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How to protect water in B.C. from Nestlé, fracking and misuse

In B.C., public and media attention has been focused on water pricing and Nestlé’s water takings. In February, the B.C. government released water rates which ranged from $0.02 to $2.25. The rates, which take effect January 1, 2016 when the new Water Sustainability Act comes into force, are the lowest across any of the provinces in Canada.

There has been an overwhelming amount of public backlash against the low rates, particularly with Nestlé only being required to pay $2.25 per million litres, a total of roughly $600 per year for the 265 million litres they draw from a well in Hope.

(Photo of Fraser River in Hope, B.C.,CC BY-NC-SA 2.0 Junichi Ishito modified)

After SumOfUs and the WaterWealth Project delivered over 225,000 signatures for a petition calling for increased water rates, the B.C. government surprisingly agreed to review the water rates.

The increased public awareness about Nestlé’s and other water takings is incredible and it is encouraging to see the B.C. government respond to public opposition.

However, while there are key strengths and major improvements in the Water Sustainability Act (WSA), including the start of regulating ground water, there are parts of the act that are still very problematic. The WSA could end up prioritizing permits held by fracking, mining or bottled water companies like Nestlé over municipalities, small farmers or other community water uses because it is still based on the ‘first in time first in right’ (FITFIR) system. The permits that will be issued to groundwater users will be for an indefinite period of time. And this is where the risk of NAFTA, the Canada-EU Comprehensive Economic and Trade Agreement (CETA) or other trade agreements comes into play.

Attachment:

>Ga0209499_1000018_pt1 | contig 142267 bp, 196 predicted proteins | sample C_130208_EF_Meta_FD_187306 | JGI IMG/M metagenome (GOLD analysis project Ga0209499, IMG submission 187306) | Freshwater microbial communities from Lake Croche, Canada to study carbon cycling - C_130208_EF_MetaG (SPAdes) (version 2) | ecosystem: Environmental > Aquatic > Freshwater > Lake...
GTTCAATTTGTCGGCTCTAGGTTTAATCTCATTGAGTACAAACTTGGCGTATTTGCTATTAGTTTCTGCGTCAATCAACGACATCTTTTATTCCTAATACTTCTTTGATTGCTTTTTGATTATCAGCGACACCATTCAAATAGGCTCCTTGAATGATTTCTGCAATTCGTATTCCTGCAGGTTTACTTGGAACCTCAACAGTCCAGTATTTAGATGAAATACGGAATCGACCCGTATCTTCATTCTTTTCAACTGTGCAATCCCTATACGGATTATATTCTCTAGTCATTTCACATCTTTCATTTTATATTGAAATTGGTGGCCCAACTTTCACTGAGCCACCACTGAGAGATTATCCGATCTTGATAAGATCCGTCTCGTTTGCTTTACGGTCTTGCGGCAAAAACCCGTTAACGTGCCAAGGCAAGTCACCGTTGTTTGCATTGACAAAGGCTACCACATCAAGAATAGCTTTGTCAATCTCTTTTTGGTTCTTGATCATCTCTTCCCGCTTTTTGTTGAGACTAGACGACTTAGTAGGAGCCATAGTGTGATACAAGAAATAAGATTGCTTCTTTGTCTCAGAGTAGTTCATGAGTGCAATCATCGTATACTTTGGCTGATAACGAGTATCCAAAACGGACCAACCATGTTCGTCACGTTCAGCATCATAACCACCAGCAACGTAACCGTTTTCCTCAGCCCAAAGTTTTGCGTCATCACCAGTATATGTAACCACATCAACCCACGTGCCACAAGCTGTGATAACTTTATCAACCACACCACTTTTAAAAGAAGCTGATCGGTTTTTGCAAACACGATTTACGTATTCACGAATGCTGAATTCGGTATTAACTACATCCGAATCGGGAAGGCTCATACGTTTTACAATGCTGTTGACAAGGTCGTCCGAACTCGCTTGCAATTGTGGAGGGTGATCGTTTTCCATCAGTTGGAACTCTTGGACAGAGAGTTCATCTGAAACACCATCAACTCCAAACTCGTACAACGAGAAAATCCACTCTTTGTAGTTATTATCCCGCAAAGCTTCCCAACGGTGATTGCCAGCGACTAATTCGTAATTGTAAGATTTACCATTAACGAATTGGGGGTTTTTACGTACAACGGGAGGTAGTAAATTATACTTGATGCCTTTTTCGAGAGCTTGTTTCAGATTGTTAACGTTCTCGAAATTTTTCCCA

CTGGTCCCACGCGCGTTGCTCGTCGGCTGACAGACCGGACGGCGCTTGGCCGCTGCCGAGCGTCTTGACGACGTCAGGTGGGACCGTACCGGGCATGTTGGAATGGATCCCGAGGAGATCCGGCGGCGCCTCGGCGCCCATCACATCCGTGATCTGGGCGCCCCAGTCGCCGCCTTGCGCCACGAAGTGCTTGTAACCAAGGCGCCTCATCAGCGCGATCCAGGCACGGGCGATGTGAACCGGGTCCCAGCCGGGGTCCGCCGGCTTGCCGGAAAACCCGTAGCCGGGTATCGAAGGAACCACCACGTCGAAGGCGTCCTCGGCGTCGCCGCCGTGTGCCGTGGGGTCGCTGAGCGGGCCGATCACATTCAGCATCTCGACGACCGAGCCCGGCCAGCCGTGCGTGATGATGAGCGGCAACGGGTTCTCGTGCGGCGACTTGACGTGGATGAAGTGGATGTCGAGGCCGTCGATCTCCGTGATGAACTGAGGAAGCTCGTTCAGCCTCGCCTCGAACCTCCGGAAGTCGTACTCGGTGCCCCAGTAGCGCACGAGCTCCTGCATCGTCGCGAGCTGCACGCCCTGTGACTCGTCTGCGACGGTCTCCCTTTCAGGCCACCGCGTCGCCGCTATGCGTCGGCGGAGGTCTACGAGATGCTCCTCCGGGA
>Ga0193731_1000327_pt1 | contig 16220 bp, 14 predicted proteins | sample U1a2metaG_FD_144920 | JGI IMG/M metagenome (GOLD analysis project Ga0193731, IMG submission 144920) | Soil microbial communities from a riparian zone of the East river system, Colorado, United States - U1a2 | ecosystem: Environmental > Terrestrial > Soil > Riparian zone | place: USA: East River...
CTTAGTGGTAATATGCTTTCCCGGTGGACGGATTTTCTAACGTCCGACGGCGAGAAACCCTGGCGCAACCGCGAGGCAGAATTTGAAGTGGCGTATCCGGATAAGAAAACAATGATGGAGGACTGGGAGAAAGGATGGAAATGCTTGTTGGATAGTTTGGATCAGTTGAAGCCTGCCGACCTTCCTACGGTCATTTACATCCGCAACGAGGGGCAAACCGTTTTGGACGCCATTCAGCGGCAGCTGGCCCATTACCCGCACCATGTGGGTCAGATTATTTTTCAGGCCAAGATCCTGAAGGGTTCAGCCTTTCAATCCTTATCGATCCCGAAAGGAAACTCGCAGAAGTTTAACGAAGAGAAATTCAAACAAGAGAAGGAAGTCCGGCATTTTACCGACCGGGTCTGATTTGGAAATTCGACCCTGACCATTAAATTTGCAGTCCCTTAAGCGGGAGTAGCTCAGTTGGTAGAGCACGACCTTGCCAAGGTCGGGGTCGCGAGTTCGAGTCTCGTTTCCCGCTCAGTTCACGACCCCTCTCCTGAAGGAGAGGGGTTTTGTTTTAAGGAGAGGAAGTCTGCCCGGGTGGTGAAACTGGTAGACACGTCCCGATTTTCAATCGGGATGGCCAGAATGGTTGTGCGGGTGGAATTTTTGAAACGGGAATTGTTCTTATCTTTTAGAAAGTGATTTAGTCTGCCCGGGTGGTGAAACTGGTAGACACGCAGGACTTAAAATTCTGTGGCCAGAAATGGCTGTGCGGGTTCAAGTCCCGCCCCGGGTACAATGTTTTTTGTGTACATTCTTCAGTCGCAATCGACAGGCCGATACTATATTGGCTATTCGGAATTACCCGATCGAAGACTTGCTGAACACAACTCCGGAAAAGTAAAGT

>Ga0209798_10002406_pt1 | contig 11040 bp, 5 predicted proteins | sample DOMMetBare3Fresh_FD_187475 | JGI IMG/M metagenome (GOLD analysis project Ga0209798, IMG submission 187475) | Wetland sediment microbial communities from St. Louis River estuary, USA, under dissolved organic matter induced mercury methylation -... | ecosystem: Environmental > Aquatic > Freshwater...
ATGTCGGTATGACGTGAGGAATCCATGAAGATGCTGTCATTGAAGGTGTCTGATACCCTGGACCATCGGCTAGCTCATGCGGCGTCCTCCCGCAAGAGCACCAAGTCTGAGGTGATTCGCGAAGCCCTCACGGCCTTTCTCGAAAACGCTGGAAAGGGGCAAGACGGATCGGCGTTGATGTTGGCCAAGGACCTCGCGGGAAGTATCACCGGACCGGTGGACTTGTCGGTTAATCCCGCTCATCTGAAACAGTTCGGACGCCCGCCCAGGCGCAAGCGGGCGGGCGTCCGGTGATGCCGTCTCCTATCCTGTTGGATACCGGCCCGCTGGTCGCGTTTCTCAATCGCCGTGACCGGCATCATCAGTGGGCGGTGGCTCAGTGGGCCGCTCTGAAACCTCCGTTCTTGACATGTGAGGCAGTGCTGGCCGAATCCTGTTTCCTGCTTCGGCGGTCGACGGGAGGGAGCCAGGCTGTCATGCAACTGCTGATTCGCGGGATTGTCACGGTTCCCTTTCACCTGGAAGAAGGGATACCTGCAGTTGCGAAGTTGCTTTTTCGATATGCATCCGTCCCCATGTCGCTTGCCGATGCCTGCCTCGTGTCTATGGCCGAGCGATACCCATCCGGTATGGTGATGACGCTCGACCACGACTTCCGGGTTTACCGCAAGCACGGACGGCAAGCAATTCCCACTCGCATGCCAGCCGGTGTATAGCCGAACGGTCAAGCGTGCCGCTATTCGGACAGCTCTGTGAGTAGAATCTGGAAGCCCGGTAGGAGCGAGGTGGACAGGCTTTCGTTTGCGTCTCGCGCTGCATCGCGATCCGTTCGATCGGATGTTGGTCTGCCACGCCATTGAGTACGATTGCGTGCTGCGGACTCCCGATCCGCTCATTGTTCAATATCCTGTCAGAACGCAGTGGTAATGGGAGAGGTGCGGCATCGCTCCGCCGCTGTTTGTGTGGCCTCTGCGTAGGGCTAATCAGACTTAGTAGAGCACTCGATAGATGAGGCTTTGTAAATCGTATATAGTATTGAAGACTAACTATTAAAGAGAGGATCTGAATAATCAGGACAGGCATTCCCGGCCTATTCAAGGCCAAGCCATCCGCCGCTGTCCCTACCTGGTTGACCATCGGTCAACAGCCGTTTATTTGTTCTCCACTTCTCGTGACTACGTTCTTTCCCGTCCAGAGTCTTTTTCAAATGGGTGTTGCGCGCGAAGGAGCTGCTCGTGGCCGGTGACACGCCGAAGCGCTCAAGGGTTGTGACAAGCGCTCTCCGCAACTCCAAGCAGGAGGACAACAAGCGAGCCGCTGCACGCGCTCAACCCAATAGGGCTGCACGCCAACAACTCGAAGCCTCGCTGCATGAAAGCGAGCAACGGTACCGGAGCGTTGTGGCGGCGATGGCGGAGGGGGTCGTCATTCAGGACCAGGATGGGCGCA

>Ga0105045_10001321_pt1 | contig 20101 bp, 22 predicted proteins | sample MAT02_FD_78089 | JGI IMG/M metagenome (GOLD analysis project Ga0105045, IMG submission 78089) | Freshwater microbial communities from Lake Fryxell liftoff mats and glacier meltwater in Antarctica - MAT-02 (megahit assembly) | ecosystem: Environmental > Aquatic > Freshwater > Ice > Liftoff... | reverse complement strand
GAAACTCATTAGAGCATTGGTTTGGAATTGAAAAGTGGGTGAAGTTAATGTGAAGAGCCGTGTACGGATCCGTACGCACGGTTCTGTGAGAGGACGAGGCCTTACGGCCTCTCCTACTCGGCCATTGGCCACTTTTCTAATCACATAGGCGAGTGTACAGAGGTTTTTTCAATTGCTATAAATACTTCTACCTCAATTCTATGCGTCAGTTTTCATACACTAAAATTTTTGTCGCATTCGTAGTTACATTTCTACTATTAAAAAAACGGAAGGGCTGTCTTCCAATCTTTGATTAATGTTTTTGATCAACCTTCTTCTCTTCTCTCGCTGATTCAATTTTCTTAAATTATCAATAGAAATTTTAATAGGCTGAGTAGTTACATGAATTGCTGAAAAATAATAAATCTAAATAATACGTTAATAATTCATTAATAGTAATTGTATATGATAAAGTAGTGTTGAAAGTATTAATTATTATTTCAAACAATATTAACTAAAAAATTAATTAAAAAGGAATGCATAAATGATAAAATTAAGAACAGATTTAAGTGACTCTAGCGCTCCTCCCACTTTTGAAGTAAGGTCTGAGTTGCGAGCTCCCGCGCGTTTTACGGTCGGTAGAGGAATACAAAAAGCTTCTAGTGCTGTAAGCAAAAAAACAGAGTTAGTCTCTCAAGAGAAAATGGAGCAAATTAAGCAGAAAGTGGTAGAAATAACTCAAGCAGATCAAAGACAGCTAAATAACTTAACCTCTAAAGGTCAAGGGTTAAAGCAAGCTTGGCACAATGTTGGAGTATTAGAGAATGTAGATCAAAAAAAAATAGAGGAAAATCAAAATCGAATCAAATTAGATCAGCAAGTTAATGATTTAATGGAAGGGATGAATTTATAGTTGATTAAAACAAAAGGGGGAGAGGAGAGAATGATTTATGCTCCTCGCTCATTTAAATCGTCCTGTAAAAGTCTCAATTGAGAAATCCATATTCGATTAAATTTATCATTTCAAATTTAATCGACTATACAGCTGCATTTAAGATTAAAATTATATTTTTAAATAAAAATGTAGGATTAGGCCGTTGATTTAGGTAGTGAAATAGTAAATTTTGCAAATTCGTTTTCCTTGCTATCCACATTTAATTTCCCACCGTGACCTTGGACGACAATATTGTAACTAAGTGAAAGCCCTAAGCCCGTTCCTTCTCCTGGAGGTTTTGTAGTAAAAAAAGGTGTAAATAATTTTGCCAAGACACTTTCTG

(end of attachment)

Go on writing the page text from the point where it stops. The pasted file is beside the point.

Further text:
FITFIR, indefinite water permits and NAFTA

Andrew Gage, a lawyer from West Coast Environmental Law, recently wrote that “there is room to increase water rates dramatically without running afoul of NAFTA or other trade agreements.” He argues for getting the price right now and adds that, “Arguably it is only once the water pricing structure is legally enshrined that future changes might amount to an “expropriation” worthy of compensation.”

Despite several improvements of the Water Sustainability Act, it still contains FITFIR as a way of allocating water which gives priority to the oldest licence, regardless of the purpose of the water takings. On the WSA website, the B.C. government notes, “During times of water scarcity, licences with the earlier priority dates are entitled to take their full allocation of water over the junior licences.” It is unclear which water users will get water permits first when the WSA comes into force in January 2016. However, if fracking, mining or bottled water companies like Nestlé get earlier permits  than municipalities, small scale farmers or other community water users, we could see a scenario where the former permits are honored while the latter water users are told they can’t draw water.

Water permits will also be for an indefinite period of time. The WSA notes there could be a review after 30 years but there is no requirement in the Act that a review occur, only that no review will occur before 30 years. The fact that several regions in B.C. are under drought restrictions should raise red flags about the province issuing indefinite water permits to bottled water, fracking or mining companies.